Aims Short-term studies have reported left ventricular (LV) dilatation following surgical creation of arteriovenous fistulas (AVF) or arteriovenous grafts (AVGs), but chronic cardiac structural and functional changes have not been examined or related to clinical outcomes following AVF/AVG. We sought to characterize the long-term changes in cardiac structure and function in patients undergoing shunt creation for haemodialysis. Methods and results A retrospective analysis was performed of patients undergoing echocardiography before and after surgical AVF/AVG creation for the initiation of haemodialysis. 137 patients underwent echocardiographic examinations prior to AVF and 2.6 years (median) after AVF creation. Following AVF and dialysis initiation, there were reductions in blood pressure, body weight and estimated plasma volume coupled with modest reverse LV remodelling. In contrast, AVF/AVG creation was associated with significant right ventricular (RV) dilatation and deterioration in RV function. Incident heart failure (HF) developed in 43% of patients in tandem with greater RV remodeling. The development of RV dilation following surgical AVF/AVG was independently associated with increased risk of death [HR 3.9, 95% CI (1.7-9.2), P = 0.001]. Conclusion In long-term follow-up, RV remodelling and dysfunction develop following AVF/AVG creation and dialysis initiation, despite improved control of LV pressure load through dialysis. Deleterious effects on right heart structure and function are coupled with development of incident HF and increased risk of death. Further study is required to identify patients at greatest risk for detrimental AVF/AVG changes who may benefit from alternate forms of dialysis or potentially ligation of existing AVF.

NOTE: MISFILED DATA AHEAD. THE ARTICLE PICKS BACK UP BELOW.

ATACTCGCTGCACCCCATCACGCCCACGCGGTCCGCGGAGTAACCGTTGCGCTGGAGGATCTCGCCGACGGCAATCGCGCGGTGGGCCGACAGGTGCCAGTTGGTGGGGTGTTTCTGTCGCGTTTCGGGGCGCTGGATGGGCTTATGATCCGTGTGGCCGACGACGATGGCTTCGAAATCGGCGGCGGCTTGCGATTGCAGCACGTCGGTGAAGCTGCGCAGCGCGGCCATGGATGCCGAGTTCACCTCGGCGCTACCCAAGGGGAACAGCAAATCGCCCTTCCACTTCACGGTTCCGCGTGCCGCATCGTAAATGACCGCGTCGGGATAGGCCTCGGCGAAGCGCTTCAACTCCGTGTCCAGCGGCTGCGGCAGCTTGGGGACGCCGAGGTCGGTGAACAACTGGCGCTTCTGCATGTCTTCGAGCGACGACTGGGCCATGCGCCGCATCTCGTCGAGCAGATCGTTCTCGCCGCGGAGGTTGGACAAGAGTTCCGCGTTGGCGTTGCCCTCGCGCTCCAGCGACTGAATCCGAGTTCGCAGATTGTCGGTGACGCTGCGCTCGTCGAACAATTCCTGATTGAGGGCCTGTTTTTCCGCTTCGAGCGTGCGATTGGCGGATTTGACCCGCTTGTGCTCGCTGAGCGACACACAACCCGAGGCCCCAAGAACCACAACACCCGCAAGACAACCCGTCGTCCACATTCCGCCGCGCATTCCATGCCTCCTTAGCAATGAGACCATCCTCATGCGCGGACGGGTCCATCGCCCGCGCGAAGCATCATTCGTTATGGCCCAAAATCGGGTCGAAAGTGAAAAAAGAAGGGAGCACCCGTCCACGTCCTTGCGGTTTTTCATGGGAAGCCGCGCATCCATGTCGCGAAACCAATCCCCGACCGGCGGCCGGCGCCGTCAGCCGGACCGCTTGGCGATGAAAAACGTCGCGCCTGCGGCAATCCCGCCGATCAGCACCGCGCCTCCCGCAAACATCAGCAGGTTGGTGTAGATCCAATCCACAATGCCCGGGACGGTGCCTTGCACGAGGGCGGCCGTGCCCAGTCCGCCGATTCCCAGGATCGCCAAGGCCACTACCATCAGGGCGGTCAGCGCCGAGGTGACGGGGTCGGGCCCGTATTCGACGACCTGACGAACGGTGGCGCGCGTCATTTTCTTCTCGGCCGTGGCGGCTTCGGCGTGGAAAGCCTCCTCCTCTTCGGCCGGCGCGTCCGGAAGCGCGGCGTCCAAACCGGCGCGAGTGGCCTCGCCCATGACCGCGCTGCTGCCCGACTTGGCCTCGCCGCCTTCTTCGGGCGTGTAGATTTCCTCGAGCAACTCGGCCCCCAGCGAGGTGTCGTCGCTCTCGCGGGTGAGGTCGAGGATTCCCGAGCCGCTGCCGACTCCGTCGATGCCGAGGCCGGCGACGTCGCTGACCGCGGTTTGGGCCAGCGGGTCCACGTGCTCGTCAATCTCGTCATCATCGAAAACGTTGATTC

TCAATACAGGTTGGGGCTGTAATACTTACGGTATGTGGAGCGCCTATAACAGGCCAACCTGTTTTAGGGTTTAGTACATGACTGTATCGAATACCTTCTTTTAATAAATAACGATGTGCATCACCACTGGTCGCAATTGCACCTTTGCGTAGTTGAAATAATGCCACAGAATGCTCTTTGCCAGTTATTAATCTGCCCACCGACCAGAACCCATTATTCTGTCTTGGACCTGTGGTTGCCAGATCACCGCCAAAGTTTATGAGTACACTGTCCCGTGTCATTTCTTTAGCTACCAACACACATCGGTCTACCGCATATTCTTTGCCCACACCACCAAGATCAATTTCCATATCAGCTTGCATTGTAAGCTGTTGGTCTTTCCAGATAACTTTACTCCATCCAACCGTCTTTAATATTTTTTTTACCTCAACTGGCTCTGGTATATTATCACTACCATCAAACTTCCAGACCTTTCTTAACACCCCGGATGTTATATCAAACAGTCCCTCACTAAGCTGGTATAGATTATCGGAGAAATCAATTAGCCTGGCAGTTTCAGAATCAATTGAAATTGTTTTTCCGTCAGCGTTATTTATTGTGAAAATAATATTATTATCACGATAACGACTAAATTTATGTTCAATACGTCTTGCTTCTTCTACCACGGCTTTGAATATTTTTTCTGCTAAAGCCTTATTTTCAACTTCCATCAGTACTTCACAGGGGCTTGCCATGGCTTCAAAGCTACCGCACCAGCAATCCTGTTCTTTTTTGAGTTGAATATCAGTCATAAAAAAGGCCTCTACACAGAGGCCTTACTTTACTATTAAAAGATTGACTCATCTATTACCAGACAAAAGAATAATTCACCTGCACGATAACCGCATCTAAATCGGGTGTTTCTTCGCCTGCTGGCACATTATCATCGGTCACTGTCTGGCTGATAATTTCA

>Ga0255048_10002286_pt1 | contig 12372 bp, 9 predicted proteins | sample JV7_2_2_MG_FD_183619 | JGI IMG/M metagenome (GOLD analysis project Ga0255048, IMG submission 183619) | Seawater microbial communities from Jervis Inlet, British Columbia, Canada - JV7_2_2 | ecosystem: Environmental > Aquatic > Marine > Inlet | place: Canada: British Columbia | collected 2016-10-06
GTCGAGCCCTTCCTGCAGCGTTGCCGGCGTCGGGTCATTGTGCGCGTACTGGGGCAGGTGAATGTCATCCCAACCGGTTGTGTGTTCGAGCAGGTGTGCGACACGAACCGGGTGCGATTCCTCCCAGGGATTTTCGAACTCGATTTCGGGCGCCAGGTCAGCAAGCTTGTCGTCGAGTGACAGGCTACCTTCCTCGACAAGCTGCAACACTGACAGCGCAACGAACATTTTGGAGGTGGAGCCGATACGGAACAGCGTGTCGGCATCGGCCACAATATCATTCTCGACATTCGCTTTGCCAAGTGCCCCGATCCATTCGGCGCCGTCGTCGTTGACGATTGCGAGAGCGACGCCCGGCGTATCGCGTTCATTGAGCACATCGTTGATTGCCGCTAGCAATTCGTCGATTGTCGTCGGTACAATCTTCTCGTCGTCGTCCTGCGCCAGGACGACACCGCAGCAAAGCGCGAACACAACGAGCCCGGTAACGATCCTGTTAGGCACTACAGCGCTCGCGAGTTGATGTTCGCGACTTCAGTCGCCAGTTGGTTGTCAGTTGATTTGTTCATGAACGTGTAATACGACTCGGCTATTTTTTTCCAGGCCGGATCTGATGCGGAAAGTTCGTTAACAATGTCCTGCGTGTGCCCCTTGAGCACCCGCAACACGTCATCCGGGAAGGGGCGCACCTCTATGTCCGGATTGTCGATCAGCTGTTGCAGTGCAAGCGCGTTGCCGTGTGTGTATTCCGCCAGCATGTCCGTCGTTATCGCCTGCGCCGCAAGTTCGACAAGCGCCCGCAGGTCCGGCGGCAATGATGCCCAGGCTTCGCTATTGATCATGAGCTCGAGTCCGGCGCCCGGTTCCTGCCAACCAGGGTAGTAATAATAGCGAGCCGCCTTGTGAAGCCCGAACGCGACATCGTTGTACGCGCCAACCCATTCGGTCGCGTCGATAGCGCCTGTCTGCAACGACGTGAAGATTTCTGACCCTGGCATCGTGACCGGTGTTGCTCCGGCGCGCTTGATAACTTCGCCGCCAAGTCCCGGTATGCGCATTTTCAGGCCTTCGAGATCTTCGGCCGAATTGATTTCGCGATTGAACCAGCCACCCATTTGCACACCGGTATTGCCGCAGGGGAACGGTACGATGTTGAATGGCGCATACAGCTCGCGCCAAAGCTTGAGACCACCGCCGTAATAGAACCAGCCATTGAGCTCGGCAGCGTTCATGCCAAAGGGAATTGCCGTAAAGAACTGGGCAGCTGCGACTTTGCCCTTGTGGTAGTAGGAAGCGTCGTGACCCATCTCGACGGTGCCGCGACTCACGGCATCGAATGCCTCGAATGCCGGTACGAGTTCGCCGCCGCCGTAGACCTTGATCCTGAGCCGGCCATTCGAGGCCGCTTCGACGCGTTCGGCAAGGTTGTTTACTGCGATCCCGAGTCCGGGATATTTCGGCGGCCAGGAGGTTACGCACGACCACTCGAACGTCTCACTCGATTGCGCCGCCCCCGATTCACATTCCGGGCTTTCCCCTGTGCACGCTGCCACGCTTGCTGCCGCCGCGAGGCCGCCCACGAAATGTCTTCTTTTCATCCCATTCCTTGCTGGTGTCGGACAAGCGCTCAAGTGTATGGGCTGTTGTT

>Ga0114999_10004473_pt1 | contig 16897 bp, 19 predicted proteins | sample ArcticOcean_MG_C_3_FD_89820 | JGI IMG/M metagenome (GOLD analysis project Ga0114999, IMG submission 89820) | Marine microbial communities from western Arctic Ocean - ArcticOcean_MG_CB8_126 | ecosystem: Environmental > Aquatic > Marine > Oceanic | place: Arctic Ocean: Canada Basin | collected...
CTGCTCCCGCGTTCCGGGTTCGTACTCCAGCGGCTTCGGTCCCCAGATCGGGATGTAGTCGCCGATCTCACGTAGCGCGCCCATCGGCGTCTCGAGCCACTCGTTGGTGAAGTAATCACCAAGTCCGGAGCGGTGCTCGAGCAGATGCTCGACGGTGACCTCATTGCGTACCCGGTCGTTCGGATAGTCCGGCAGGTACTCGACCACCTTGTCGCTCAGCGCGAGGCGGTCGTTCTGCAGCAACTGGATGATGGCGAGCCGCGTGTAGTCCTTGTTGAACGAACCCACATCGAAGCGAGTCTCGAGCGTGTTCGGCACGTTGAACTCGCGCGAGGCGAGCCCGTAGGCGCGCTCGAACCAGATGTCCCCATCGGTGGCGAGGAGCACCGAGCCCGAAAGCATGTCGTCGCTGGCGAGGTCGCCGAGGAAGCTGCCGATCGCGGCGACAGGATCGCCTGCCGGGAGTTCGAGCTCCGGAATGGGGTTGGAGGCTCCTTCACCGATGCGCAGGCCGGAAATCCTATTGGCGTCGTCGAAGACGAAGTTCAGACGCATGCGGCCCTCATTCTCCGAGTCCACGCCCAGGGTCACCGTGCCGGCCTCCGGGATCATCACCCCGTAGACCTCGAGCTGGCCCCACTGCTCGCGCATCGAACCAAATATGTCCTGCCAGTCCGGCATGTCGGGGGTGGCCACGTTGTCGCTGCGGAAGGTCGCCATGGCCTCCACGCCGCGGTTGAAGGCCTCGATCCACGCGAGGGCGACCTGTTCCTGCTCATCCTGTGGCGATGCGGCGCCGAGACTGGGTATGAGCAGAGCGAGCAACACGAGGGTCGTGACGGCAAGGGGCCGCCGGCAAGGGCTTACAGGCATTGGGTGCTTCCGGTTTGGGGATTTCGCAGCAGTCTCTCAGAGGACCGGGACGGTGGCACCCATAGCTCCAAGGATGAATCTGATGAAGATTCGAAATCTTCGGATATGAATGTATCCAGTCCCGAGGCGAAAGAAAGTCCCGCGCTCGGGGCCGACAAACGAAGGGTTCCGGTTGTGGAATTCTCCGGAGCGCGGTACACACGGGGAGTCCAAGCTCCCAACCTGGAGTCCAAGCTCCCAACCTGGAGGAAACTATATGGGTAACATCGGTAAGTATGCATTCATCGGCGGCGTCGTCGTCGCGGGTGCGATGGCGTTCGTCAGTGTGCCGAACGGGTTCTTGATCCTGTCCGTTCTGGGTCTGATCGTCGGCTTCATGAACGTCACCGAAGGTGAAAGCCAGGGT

- Arteriovenous fistula
- Heart failure
ASJC Scopus subject areas
- Cardiology and Cardiovascular Medicine